Feld was left similarly unimpressed. "We saw some of this in 2006. We knew Webb had Confederate ancestors and a fondness for the heritage.” 

“But what does this have to do with Democrats being 'too far left?'” Feld said in exasperation. “It was [South Carolina Governor] Nikki Haley and Republicans who took down those flags."

Wherever Webb goes from here, he'll go without many of the supporters that first took his "Born Fighting" persona and fashioned it into a viable political candidate. The Huffington Post reached out to many of the people who worked prominently on Webb's campaign, but didn't hear back from many of them. One source with familiarity of the situation, however, tells The Huffington Post that a number of "people who were absolutely critical to Jim Webb's U.S. Senate run don't want anything to do with him."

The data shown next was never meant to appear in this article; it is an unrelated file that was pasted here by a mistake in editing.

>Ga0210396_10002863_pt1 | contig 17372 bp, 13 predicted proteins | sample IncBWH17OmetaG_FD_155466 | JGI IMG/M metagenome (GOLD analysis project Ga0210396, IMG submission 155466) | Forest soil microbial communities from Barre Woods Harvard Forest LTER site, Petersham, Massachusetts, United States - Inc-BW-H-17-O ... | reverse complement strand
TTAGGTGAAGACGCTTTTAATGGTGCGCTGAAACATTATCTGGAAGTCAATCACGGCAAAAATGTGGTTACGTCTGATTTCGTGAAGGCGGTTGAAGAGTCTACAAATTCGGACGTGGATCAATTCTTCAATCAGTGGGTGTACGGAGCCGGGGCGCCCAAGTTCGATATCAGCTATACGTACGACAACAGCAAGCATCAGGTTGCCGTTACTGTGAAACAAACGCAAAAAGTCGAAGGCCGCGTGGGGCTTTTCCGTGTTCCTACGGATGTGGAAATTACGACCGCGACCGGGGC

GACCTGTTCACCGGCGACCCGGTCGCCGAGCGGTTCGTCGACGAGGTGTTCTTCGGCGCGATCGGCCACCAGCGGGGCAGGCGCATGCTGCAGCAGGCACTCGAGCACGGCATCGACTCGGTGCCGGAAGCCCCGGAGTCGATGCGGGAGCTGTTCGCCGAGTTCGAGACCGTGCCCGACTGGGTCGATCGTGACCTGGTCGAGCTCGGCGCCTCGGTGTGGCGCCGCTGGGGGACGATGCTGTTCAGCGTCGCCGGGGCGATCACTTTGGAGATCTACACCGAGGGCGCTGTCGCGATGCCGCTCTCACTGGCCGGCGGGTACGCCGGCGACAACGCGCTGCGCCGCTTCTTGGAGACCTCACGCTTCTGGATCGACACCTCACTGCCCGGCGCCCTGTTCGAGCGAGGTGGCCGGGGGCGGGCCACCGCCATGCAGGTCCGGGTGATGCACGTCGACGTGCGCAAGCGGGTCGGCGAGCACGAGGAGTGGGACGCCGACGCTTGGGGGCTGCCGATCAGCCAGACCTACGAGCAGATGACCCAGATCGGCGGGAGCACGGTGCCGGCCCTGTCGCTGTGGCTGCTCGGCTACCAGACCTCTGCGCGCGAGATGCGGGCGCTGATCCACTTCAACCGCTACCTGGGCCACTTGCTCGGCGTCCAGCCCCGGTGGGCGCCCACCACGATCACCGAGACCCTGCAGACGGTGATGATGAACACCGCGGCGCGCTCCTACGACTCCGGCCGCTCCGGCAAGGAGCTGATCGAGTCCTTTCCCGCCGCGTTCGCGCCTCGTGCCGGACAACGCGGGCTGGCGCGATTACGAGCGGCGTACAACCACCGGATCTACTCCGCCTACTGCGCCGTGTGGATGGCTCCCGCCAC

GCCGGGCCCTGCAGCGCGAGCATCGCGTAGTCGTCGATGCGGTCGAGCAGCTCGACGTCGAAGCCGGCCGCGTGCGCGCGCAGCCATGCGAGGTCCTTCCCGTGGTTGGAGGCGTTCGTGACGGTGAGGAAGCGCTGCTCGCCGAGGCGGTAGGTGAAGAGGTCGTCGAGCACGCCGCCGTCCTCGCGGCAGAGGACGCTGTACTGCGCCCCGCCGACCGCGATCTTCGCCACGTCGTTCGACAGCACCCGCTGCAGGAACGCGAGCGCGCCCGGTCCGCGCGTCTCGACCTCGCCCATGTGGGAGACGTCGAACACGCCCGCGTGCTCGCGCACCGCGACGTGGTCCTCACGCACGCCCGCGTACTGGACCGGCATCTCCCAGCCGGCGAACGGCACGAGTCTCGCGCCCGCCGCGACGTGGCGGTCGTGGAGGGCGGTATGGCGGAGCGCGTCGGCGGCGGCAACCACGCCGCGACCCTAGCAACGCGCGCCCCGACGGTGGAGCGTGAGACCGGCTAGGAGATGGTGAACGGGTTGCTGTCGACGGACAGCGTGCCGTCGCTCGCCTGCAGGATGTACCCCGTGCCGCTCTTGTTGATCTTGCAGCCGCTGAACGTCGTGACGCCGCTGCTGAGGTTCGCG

"He seems to be serving as his own strategist," jokes Diamond, who adds, "I don't see him as presidential material. He has an impressive resume, but he lacks the necessary broad grasp of the issues."

"My understanding," says Feld, "is that a number of [Webb's early supporters] may have been helping early in his exploratory period, but they're mostly all gone now."

"He's lost me," Feld continues. "I can't follow him anymore. I don't know where he's coming from, don't know where he's going. Jim is a complicated guy, but this is beyond complicated -- it's just incoherent."

The Webb campaign did not reply to our request for comment.